On Monday, before the much touted Cabinet reshuffle and/or expansion, Prime Minister Narendra Modi gave group interviews to a number of newspapers. There he put forth his plans to include new faces in the council of ministers. On Tuesday, when the new ministers were sworn in, it became clear that the so called expansion was a master stroke aimed towards the upcoming Uttar Pradesh election. Mind you, the council of ministers now has 14 ministers from UP out of the total strength of 77. And that includes the PM himself.
Now, let’s have a look at the new inclusions into the council of ministers. Now, the old council has gone through a face lift. With few ministers with switched portfolios, a few with no portfolios anymore. Let’s try and understand what the PM and Bhartiya Janata Party is looking to achieve with this juggle-fest.
First up, Arjun Ram Meghwal:
So, what does his introduction to the cabinet mean, really? For starters, he belongs to a weaver family. The plight of weavers of Banaras has been in limelight, since the run up to the 2014 Lok-Sabha elections. With the UP elections round the corner, the PM sends a strong and apt message across.
This weaver-family born IAS officer turned parliamentarian has an attendance record of 98%, has asked 336 questions and participated in a whopping 92 debates. He has also introduced 16 private member bills, which again says quite a lot about his understanding of the constituency he represents. Especially the matters close to people’s welfare and his astute understanding of the power vested in him. For a profession known to be a band of slackers, Meghwal is quite the worker ant.
It is clear that the PM means business. In the wake of the recent controversies surrounding his other ministers, including the senior cabinet, this introduction could be a welcome relief. Add to that, Meghwal has been given the charge of finance and corporate ministry in the role of a junior minister. An IAS officer coming in as a replacement for the IIT-Harvard educated Jayant Sinha should calm the nerves of India Inc.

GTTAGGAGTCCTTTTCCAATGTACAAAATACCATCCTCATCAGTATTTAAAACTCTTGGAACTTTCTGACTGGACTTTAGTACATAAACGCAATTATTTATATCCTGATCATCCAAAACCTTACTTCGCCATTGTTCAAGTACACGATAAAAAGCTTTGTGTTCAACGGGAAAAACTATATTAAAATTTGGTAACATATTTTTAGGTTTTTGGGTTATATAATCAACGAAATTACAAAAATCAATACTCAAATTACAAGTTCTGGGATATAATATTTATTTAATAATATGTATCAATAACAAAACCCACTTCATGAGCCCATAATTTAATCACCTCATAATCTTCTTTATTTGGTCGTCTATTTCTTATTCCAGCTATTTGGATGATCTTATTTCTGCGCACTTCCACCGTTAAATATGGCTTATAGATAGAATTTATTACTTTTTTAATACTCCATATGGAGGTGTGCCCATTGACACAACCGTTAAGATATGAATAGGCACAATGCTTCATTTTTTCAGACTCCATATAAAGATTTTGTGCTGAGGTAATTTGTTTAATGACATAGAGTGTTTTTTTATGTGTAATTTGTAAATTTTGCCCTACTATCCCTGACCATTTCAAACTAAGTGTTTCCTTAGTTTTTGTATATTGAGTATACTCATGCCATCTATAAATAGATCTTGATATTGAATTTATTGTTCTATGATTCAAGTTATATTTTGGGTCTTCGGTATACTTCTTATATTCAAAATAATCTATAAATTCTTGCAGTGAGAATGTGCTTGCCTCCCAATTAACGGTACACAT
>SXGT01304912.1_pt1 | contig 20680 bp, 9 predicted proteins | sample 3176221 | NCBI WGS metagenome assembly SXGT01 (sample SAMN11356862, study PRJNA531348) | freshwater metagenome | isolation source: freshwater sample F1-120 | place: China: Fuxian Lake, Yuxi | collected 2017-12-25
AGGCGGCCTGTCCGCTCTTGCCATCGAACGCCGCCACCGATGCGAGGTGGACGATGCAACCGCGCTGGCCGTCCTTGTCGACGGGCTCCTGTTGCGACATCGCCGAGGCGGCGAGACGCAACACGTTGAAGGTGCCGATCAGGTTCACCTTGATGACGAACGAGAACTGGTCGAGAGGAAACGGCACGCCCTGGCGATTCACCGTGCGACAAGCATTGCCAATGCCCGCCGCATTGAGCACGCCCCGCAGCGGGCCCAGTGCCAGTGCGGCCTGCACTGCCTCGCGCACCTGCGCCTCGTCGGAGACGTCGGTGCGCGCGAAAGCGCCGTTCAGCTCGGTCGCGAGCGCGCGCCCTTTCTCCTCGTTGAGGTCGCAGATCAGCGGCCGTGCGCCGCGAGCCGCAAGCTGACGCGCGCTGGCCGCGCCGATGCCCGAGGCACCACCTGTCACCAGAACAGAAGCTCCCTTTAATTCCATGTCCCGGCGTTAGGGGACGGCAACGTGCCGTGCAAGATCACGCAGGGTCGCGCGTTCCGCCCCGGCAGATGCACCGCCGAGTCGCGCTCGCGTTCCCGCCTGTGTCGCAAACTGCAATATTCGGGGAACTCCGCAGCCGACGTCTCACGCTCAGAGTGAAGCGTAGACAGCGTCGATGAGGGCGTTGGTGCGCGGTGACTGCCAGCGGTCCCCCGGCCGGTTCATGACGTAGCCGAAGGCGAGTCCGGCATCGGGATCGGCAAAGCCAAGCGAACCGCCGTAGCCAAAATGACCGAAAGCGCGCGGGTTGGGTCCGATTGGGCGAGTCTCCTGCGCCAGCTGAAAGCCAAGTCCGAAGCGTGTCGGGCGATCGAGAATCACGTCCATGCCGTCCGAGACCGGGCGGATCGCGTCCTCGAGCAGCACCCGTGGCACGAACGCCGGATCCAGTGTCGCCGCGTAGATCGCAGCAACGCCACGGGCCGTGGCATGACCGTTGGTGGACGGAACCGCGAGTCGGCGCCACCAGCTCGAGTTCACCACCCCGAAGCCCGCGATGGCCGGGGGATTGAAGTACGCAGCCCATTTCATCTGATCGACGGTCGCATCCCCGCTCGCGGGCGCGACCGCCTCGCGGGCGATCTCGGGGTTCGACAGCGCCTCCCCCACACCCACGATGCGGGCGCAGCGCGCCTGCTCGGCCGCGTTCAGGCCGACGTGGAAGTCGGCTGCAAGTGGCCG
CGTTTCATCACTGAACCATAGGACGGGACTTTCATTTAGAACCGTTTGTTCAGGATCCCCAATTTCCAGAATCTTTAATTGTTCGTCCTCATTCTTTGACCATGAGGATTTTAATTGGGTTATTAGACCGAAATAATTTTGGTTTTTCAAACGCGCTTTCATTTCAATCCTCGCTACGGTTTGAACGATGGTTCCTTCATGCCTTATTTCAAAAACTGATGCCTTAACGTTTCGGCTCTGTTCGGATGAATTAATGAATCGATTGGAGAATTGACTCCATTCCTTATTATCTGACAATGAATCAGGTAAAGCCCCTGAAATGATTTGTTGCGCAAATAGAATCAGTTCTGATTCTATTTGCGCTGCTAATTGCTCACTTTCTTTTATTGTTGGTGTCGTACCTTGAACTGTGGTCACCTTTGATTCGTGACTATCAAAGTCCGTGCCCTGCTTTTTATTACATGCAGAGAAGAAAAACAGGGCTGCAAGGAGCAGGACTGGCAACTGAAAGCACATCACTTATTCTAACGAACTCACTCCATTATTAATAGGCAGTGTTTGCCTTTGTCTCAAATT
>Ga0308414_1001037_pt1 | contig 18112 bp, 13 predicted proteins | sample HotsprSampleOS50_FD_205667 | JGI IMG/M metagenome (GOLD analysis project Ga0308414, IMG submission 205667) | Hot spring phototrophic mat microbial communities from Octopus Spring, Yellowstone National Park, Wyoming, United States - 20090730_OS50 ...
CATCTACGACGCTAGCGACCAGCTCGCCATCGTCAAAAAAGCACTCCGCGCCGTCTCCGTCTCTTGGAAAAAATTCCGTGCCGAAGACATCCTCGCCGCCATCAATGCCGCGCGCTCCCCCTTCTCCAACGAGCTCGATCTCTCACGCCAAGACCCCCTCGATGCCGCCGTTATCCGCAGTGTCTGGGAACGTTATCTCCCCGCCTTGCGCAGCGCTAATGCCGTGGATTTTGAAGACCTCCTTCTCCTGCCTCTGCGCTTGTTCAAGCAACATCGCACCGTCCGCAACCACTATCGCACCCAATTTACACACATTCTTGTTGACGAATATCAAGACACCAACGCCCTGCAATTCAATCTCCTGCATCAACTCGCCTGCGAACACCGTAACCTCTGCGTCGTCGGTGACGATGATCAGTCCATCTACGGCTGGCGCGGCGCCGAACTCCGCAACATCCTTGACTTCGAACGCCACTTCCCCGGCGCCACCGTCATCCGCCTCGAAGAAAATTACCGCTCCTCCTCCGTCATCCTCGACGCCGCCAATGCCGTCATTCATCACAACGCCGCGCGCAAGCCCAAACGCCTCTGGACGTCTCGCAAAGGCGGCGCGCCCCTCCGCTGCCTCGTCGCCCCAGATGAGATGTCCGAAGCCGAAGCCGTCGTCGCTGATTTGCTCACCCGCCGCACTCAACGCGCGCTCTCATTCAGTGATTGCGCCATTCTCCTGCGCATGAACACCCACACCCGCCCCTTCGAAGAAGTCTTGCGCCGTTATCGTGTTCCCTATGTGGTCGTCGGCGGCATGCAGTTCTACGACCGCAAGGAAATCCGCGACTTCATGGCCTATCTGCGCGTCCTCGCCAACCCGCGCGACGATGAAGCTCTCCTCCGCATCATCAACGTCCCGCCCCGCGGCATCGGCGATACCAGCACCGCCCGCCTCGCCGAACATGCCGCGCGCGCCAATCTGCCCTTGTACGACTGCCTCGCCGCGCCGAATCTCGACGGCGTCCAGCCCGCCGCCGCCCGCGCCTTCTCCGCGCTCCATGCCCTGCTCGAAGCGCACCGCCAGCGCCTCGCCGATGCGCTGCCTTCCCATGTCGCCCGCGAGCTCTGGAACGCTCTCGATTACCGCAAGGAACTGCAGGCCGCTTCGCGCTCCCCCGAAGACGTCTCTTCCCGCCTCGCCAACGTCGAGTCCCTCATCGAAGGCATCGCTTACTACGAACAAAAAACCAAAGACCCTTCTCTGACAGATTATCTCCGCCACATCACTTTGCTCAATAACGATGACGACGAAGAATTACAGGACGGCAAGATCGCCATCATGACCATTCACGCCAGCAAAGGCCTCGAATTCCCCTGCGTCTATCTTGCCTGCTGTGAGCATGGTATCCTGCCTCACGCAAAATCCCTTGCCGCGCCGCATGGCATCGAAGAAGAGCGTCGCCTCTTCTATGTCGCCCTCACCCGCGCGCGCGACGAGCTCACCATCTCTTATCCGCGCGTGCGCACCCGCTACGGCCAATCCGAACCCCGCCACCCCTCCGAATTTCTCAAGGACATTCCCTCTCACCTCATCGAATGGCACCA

The other important replacement is that of Ramdas Athawale:
A dalit leader, who is famous as a Gandhian, has been elevated to the council at a very important and strategic time. The death of Rohith Vemula and the ill treatment of Dalit students across various universities and educational institutions across the country put the government on back foot, with anti-dalit allegations. By appointing Athawale to the ministerial rank, the PM is looking to make up for the face lost during the past few months.
An important figure in Maharashtra politics, Athawale is also close to BJP’s Maharashtra ally Shiv Sena and can be an asset between the two.
The third appointment worthwhile is that of journalist M. J. Akbar:
He switched sides to join BJP as the minister of state in External Affairs. While Sushma Swaraj has been doing a fine job in her ministry, with regular help from the PM himself, she needed a suave and an articulate minister to assist her in the day to day dealings. Akbar is perhaps the best fit in this, having known all the ministers all too well spread across his journalistic career.
A Muslim, at such an important portfolio, bypassing other senior leaders, fairs well for the party. This sends a strong message of meritocracy to the hoi-polloi.
Shunting Smriti Irani in textiles:
Sensible BJP supporters and political opponents alike have criticised Irani’s handling of the ministry. Though the Human Resources Department ministry has had a history of black sheep ministers, Smriti’s tenure during these two years has been forgetful, to say the least.
Though, replacing her with Prakash Javadekar is not the brightest of ideas the PM has had. But this move will definitely work towards firming up the image of the central cabinet. Many argue that she has been parked in the textile ministry only till the UP elections. However, it is worth the satisfaction of her being off the HRD portfolio.
The other appointees too, barring a few misfits such as Anupriya Patel, have mostly been based on exemplary performance in the parliament. It may sound murky, but Modi’s sure has targeted to optimally utilise his political options to reap the most to win upcoming elections.
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